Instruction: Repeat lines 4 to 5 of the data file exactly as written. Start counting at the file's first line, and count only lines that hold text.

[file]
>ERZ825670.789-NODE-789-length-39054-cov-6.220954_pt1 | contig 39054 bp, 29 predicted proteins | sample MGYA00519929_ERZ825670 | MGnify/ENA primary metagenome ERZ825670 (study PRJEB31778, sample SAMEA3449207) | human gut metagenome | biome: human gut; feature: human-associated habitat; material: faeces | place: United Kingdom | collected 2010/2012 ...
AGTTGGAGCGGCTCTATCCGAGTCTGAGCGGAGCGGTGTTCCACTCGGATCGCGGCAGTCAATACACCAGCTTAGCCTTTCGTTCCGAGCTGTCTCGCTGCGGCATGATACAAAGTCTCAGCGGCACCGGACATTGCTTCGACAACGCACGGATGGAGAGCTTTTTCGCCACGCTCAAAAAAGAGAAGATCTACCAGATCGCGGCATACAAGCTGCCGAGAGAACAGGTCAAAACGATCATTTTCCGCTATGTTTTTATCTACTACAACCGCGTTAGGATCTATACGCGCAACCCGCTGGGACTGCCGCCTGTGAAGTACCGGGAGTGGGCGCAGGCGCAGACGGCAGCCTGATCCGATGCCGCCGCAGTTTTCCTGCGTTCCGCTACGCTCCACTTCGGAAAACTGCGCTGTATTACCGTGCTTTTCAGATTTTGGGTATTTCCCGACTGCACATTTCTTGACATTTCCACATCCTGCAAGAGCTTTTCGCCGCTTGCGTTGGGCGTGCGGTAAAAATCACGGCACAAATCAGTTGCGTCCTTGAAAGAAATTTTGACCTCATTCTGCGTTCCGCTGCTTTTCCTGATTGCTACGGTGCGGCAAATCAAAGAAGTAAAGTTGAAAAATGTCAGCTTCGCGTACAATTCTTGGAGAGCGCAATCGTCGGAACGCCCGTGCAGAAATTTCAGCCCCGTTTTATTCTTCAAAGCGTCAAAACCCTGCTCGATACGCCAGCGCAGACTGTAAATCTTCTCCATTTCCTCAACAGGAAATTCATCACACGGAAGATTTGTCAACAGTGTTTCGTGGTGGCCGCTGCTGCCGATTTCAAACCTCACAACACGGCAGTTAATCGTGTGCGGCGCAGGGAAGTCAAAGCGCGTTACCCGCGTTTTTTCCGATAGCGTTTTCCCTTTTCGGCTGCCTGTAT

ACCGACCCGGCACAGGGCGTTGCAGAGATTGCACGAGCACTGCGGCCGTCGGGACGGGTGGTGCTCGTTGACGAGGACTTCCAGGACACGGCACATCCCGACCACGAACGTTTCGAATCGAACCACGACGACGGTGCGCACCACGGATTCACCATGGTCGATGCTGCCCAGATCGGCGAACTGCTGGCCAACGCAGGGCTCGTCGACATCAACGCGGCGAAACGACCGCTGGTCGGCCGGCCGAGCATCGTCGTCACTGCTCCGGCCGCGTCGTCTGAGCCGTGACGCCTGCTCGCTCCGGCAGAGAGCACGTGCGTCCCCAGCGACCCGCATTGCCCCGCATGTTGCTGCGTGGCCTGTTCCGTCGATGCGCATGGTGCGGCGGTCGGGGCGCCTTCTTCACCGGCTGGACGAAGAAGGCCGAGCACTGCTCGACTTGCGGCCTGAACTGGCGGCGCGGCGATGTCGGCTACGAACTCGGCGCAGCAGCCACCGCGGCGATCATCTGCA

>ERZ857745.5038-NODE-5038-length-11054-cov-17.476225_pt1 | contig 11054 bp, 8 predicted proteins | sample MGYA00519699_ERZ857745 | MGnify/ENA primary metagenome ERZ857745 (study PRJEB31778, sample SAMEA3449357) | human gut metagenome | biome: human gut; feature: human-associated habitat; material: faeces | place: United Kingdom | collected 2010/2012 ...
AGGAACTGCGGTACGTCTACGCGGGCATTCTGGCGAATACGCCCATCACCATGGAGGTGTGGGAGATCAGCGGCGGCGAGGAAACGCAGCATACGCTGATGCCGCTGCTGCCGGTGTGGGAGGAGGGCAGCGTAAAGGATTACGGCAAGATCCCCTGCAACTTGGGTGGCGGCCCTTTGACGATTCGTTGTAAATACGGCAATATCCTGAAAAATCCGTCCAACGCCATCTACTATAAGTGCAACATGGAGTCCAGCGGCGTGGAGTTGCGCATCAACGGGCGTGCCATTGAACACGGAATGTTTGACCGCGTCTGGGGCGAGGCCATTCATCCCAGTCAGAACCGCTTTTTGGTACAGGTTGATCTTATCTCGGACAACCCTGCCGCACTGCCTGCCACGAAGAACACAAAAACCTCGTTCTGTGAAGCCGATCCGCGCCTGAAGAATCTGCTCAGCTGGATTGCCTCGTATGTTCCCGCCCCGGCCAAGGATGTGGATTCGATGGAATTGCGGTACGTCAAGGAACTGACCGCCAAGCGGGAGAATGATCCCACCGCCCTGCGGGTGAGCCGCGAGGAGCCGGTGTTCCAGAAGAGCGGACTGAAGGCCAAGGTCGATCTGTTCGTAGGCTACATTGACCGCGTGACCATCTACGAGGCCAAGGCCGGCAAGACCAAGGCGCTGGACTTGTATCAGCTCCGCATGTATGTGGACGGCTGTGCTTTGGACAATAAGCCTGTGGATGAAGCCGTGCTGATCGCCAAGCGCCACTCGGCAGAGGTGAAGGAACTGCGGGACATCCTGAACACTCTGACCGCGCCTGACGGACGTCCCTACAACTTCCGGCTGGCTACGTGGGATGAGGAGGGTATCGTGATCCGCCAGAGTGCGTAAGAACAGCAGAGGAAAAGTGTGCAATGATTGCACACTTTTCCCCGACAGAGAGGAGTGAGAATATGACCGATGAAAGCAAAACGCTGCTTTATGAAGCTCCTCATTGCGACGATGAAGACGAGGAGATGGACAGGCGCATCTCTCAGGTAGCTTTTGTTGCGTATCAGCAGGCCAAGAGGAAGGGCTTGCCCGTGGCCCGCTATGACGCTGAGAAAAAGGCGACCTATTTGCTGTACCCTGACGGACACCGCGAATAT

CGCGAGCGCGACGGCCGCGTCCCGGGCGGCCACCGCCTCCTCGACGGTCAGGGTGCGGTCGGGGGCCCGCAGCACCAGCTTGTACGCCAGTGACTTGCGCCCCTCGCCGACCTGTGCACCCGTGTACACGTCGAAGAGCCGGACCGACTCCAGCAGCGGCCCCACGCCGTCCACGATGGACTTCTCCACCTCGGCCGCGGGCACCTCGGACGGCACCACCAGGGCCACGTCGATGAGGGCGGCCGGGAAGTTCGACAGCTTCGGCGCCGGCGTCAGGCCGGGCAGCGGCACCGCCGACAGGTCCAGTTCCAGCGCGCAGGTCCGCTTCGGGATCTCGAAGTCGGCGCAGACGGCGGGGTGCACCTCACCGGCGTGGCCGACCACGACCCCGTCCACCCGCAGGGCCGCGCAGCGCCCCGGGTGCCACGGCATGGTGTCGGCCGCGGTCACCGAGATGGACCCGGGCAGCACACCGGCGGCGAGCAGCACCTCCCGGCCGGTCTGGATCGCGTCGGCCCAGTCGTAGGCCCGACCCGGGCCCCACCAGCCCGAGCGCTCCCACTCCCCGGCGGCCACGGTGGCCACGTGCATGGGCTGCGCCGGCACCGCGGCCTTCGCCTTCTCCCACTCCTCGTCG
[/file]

>ERZ857745.5038-NODE-5038-length-11054-cov-17.476225_pt1 | contig 11054 bp, 8 predicted proteins | sample MGYA00519699_ERZ857745 | MGnify/ENA primary metagenome ERZ857745 (study PRJEB31778, sample SAMEA3449357) | human gut metagenome | biome: human gut; feature: human-associated habitat; material: faeces | place: United Kingdom | collected 2010/2012 ...
AGGAACTGCGGTACGTCTACGCGGGCATTCTGGCGAATACGCCCATCACCATGGAGGTGTGGGAGATCAGCGGCGGCGAGGAAACGCAGCATACGCTGATGCCGCTGCTGCCGGTGTGGGAGGAGGGCAGCGTAAAGGATTACGGCAAGATCCCCTGCAACTTGGGTGGCGGCCCTTTGACGATTCGTTGTAAATACGGCAATATCCTGAAAAATCCGTCCAACGCCATCTACTATAAGTGCAACATGGAGTCCAGCGGCGTGGAGTTGCGCATCAACGGGCGTGCCATTGAACACGGAATGTTTGACCGCGTCTGGGGCGAGGCCATTCATCCCAGTCAGAACCGCTTTTTGGTACAGGTTGATCTTATCTCGGACAACCCTGCCGCACTGCCTGCCACGAAGAACACAAAAACCTCGTTCTGTGAAGCCGATCCGCGCCTGAAGAATCTGCTCAGCTGGATTGCCTCGTATGTTCCCGCCCCGGCCAAGGATGTGGATTCGATGGAATTGCGGTACGTCAAGGAACTGACCGCCAAGCGGGAGAATGATCCCACCGCCCTGCGGGTGAGCCGCGAGGAGCCGGTGTTCCAGAAGAGCGGACTGAAGGCCAAGGTCGATCTGTTCGTAGGCTACATTGACCGCGTGACCATCTACGAGGCCAAGGCCGGCAAGACCAAGGCGCTGGACTTGTATCAGCTCCGCATGTATGTGGACGGCTGTGCTTTGGACAATAAGCCTGTGGATGAAGCCGTGCTGATCGCCAAGCGCCACTCGGCAGAGGTGAAGGAACTGCGGGACATCCTGAACACTCTGACCGCGCCTGACGGACGTCCCTACAACTTCCGGCTGGCTACGTGGGATGAGGAGGGTATCGTGATCCGCCAGAGTGCGTAAGAACAGCAGAGGAAAAGTGTGCAATGATTGCACACTTTTCCCCGACAGAGAGGAGTGAGAATATGACCGATGAAAGCAAAACGCTGCTTTATGAAGCTCCTCATTGCGACGATGAAGACGAGGAGATGGACAGGCGCATCTCTCAGGTAGCTTTTGTTGCGTATCAGCAGGCCAAGAGGAAGGGCTTGCCCGTGGCCCGCTATGACGCTGAGAAAAAGGCGACCTATTTGCTGTACCCTGACGGACACCGCGAATAT